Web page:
The Ambassador in Argentina (Armour) to the Secretary of State
[Received 10:45 a.m.]
152. The following is a summary of a memorandum dated May 20 from the Foreign Office protesting against the sale of 20,000,000 bushels of corn under an American Government subsidy arrangement. Stating that the Argentine Government would not ordinarily have objected to a normal sale, exception is taken to the procedure followed in this case because of the alleged Government assistance to the exporter. The following excerpt is quoted in translation:
“The frequent advocacy of the United States Government of closer cooperation between the American countries has always found a sympathetic echo in Argentina whose Government, as Your Excellency is well aware, is convinced that the first step towards strengthened continental harmony should be the improvement of mutual economic relations, the elimination of artificial barriers to commerce, and the suppression of certain export practices which have been censored by international congresses.”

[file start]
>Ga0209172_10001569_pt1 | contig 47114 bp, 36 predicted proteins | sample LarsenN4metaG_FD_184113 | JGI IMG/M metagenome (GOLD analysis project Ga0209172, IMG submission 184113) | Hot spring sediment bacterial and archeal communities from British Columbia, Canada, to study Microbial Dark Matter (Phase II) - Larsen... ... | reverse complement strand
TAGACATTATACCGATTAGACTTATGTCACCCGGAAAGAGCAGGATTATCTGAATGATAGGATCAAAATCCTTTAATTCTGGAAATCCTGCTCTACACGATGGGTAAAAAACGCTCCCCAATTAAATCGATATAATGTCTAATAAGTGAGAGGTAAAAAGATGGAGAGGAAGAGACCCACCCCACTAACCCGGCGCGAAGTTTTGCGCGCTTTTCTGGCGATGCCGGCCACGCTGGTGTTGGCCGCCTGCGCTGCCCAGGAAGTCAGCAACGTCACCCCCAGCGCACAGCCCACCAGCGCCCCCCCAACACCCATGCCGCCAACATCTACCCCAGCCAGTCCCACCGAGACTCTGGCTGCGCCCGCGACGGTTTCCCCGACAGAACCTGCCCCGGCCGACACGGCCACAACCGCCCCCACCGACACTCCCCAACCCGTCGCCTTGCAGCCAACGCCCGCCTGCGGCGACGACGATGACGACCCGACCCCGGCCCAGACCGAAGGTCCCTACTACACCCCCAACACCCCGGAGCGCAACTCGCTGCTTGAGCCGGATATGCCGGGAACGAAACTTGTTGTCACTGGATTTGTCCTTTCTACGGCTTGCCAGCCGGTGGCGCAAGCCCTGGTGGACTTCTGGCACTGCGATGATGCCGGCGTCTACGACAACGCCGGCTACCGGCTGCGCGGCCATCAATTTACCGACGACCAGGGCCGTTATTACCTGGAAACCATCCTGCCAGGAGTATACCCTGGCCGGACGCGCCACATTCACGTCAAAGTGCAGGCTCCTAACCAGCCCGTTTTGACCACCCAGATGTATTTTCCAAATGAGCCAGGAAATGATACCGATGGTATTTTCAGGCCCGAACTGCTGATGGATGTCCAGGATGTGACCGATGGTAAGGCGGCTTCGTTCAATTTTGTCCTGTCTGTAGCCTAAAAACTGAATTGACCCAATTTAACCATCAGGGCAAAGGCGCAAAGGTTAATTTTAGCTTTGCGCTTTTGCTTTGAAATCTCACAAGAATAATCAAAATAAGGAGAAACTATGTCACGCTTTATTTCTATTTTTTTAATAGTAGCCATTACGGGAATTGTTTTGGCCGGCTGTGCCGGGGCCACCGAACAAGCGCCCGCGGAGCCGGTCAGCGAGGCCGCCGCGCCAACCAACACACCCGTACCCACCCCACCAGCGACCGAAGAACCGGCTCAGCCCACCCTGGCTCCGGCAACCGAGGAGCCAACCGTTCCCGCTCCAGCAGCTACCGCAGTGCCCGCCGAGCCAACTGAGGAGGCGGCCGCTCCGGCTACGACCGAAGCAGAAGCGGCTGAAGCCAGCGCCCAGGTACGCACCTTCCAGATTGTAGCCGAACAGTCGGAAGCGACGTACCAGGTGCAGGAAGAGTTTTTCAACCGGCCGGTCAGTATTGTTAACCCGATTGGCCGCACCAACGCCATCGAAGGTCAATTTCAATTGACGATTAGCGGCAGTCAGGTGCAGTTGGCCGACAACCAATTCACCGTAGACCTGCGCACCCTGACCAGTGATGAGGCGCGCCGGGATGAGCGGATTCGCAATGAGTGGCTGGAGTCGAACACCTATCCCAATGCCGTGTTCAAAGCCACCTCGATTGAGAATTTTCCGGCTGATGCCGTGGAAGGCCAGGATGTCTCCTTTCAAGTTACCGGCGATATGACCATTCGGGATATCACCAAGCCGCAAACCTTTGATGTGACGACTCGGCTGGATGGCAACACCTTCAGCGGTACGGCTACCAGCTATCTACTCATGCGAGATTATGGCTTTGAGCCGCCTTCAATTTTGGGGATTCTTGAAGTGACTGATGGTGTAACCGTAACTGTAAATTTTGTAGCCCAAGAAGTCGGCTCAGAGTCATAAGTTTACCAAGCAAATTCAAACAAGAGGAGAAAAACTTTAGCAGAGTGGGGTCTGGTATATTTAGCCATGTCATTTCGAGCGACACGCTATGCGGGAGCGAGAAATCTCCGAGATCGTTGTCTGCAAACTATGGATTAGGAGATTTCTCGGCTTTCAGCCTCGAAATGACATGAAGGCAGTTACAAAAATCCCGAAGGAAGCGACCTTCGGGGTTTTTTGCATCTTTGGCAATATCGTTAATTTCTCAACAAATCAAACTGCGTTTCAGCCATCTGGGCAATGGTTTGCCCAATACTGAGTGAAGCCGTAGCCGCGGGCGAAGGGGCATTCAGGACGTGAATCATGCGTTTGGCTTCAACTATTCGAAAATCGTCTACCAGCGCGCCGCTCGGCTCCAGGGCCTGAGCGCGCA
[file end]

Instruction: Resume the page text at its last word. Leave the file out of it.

After pointing out that the sale of this quantity of corn, although of little importance to the United States, means much to Argentina confronted at present with the problem of disposing of an unusually large corn crop in the face of reduced markets and the lack of storage facilities, it expresses regret that the United States Government has found it necessary to resort to a measure which is not considered one conducive to good relations in the Americas. The memorandum concludes with an expression of hope that in the mutual interests of the two countries the United States Government will not continue a policy that harms so greatly Argentina’s internal economy and purchasing power.